Monday, September 24, 2012

Floating Past The Riverside

As I continue to review home sale "news" from around the country, I continue to be astounded at how the real estate community stays in the same rut day after day instead of working hard to seriously market properties.

In Riverside CA, media outlets are reporting that DataQuick's sales statistics for the month of August 2012 "are down 3.4%, compared to the same month a year ago", and that "home prices are up $20,000 from the same period". The same published report states that "A total of 3,520 homes changed hands in Riverside County last month".

Sorry, but two negatives out of three "facts" does more harm than good. 

First, telling the public within and well outside of the Riverside area that homes are not selling as well as even one year ago makes the area seem less appealing to a potential buyer. That potential buyer knows how poor the real estate market has been over the past 4+ years, and can easily find statistics on other areas which have shown an increase in home sales over the same time. 

Next, telling potential buyers and investors within and well outside of the area that "home prices are up" is also a negative when presented in this context. Why? The message sent is that "fewer people are paying even more" to live there. Thus, an investor looking for a good deal sees that he/she is highly unlikely to find one or more in Riverside County in the near future. 

A potential seller in Riverside County could take notice at selling prices being higher. However, the negative publicity about home sales in the area being down also tells that potential seller that it could still be long hard road toward attracting an interested and qualified buyer/investor to their area.

Yet, the statistic that "a total of 3,520 homes changed hands last month" could be a significant one. Frankly, the local realty agents and offices should already have separate press releases circulating today focused only on that piece of information. If potential buyers and investors ONLY saw that information without the negatives, it might make them take notice.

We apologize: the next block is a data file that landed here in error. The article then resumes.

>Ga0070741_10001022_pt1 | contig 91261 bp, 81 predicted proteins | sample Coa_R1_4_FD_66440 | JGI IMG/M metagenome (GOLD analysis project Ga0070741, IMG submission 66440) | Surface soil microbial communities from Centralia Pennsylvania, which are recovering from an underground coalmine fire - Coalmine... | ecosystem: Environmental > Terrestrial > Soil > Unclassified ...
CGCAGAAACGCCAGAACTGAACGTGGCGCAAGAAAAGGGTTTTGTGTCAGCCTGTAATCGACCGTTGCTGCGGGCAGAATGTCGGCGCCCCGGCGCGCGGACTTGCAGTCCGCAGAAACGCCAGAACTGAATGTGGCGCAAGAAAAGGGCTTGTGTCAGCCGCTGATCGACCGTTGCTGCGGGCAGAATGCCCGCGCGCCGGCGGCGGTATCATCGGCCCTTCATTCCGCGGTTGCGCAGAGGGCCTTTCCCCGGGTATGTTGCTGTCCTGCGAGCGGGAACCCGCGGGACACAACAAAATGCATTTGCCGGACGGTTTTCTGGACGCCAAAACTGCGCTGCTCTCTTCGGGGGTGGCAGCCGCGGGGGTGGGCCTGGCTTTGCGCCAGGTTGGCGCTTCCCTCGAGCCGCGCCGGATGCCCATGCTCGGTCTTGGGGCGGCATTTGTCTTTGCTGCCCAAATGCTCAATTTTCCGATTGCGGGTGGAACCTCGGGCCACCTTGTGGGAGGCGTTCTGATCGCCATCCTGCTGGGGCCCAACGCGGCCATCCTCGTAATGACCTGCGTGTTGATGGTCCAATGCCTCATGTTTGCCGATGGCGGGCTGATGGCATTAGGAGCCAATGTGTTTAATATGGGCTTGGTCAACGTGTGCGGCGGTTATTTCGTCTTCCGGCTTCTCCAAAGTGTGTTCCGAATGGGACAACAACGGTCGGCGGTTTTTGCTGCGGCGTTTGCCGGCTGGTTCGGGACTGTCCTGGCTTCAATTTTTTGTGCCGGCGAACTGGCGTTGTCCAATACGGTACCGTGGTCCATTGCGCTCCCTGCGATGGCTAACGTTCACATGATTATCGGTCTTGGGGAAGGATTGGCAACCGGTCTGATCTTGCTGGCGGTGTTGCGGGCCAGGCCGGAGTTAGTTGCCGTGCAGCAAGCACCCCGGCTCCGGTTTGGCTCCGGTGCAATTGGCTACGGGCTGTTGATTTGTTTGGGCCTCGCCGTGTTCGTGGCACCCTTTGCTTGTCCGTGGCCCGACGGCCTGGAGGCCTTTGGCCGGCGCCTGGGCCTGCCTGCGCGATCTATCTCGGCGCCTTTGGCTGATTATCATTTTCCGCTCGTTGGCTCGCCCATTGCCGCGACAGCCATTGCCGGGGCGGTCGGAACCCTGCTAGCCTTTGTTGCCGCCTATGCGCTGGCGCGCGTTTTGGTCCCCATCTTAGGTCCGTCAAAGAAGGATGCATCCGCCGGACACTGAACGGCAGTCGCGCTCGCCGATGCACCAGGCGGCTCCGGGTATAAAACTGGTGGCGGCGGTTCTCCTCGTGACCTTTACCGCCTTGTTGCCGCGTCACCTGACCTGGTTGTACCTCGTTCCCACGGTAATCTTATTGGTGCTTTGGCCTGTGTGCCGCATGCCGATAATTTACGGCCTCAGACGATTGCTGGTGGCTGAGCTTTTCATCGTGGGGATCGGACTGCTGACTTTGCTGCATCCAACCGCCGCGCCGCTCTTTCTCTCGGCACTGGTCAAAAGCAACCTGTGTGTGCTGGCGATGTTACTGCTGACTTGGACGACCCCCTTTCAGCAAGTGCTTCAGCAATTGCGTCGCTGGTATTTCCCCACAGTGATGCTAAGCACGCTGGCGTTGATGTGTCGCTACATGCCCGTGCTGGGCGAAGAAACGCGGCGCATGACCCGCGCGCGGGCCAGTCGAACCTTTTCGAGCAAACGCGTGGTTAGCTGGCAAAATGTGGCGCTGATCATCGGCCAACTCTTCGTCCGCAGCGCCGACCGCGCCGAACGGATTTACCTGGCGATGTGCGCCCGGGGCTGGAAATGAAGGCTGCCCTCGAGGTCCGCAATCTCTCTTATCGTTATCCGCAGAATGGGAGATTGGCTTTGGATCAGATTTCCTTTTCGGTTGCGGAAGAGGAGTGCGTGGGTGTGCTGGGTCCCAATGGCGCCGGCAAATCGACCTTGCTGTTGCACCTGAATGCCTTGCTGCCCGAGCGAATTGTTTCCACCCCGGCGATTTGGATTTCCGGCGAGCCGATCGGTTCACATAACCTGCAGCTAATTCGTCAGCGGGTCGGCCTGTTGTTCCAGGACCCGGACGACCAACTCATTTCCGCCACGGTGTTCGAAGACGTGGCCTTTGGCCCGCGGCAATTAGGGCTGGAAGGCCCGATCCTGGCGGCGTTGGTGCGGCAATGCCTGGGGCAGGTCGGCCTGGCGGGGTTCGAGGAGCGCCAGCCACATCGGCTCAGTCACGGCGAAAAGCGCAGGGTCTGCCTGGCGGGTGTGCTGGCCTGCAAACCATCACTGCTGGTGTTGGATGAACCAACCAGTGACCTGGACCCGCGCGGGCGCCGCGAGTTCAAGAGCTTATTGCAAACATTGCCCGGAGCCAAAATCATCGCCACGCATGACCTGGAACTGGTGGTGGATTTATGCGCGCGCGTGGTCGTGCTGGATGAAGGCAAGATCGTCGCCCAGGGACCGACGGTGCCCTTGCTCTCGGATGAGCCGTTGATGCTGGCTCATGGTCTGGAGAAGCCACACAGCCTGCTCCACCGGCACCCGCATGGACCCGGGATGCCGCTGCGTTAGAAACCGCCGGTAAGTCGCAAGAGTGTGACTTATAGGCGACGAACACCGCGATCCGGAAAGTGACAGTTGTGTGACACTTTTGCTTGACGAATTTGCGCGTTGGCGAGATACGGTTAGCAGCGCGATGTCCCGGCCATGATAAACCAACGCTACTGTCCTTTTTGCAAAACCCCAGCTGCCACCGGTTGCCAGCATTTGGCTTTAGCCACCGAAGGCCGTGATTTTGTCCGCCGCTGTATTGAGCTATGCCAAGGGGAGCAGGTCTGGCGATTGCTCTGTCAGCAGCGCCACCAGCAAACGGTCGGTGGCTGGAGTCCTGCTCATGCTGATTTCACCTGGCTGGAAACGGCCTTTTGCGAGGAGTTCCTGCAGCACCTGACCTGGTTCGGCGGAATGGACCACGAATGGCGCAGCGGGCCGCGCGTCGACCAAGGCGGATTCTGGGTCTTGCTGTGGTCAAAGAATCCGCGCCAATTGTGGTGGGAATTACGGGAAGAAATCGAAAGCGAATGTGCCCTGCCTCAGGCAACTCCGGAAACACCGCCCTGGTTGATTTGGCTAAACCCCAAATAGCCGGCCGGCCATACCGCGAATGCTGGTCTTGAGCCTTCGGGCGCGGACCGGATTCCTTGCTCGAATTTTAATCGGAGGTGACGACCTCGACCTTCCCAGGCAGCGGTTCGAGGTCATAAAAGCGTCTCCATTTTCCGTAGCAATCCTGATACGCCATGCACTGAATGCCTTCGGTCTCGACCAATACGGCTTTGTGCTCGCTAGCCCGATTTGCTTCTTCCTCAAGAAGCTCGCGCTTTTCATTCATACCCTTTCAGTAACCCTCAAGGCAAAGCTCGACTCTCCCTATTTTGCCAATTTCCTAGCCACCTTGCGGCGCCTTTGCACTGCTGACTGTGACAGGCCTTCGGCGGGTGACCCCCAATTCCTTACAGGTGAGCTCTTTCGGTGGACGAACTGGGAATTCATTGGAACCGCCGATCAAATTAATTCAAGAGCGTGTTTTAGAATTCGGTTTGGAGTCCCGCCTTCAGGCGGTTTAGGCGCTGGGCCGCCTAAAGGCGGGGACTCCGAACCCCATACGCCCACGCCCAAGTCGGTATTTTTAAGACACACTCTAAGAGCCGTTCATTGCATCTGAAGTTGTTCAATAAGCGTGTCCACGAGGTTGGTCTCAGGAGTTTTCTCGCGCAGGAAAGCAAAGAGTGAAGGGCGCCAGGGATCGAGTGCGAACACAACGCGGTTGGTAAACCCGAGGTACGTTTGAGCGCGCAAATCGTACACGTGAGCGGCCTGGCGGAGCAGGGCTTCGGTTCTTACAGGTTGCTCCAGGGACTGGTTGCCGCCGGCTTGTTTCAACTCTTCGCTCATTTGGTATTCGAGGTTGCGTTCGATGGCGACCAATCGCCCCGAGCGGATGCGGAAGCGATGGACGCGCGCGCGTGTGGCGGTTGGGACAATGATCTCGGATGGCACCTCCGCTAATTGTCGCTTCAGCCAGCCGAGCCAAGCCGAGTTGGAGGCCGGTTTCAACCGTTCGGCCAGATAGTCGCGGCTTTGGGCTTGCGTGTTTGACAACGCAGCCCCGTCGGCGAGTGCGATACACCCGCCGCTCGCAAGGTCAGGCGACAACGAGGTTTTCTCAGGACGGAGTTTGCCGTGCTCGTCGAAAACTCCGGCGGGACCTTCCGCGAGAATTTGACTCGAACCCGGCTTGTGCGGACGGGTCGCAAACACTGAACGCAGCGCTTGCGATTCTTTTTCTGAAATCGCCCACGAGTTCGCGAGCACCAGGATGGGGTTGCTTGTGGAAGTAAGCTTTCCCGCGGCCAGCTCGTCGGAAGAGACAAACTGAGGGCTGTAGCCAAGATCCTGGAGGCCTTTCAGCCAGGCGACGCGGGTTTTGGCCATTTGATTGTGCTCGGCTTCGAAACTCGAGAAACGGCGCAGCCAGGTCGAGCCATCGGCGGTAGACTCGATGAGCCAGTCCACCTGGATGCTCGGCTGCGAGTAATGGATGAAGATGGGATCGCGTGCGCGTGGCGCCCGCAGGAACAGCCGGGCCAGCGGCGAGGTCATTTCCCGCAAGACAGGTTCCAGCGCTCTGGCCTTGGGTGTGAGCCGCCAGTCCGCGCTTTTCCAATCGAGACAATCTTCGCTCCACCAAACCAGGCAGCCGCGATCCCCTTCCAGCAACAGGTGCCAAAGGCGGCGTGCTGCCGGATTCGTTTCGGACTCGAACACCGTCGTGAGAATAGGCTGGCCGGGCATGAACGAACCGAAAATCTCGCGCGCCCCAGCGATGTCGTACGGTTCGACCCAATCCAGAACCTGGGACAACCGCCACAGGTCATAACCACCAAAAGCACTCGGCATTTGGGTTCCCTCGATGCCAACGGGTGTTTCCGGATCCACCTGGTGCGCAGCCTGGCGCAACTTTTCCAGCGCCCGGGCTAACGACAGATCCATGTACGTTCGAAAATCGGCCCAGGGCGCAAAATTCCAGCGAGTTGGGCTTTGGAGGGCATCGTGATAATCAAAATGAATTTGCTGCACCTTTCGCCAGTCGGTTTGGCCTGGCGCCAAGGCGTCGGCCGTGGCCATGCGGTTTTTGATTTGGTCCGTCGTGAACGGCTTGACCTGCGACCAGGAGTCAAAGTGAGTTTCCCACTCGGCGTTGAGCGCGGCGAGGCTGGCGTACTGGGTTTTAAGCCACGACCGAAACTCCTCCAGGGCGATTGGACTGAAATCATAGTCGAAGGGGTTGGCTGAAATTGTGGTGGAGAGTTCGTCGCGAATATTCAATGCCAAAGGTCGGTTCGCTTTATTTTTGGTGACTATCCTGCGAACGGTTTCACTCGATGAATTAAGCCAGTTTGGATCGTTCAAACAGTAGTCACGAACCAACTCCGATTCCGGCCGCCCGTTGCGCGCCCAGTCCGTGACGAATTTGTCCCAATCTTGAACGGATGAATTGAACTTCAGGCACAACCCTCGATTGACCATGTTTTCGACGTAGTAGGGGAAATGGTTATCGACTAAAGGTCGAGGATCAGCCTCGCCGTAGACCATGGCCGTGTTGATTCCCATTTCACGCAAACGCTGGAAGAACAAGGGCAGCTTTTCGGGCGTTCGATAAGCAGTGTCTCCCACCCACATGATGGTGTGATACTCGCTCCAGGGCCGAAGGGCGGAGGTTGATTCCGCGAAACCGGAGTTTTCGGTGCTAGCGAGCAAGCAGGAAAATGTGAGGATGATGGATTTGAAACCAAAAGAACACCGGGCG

The news media is going to report the statistics they are given, even when they don't make a lot of sense or generate positive local favorable publicity. 

Meanwhile, many other parts of Southern California were able to report improved sales compared with recent months (not worrying about last year) along with some rises in average home sale prices. Usually, I continue with my research to compare with such information from other areas.

This time, I decided to search for additional "home sales" news specific to Riverside County. Yet, all I could find were these mostly negative - and unnecessary - home sales statistics.  

Frankly, if I were a current or potential seller in Riverside County at the moment, I'd be furious. More needs to be done to make areas still struggling to seem more appealing. Everyone benefits.

For example, in Ohio, the Cincinnati Area Board of Realtors issued a report showing how their area had the "best August in five years and a 16.8% gain from 2011" as the lead portion of the story. These positive statistics serve all concerned very well, and appear much more significant due to the absence of negative reporting. The additional part of the story showing a slight increase in sales prices, in this case, becomes a positive.

NOW, it shows that more people are buying and pushing prices up, which indicates there is a demand. The message is great for the marketplace. It alerts potential buyers that they might want to look sooner rather than later since the 'good deals' are starting to evaporate. It alerts current and potential sellers that perhaps there is a reason to pursue a listing and sale once again. And hopefully it alerts the local realty agents to increase their marketing and advertising efforts to surrounding areas.

Just like the house itself, it's the same with these statistics. They need to be in tip-top shape, ready for "showing" and highlight only the positive!

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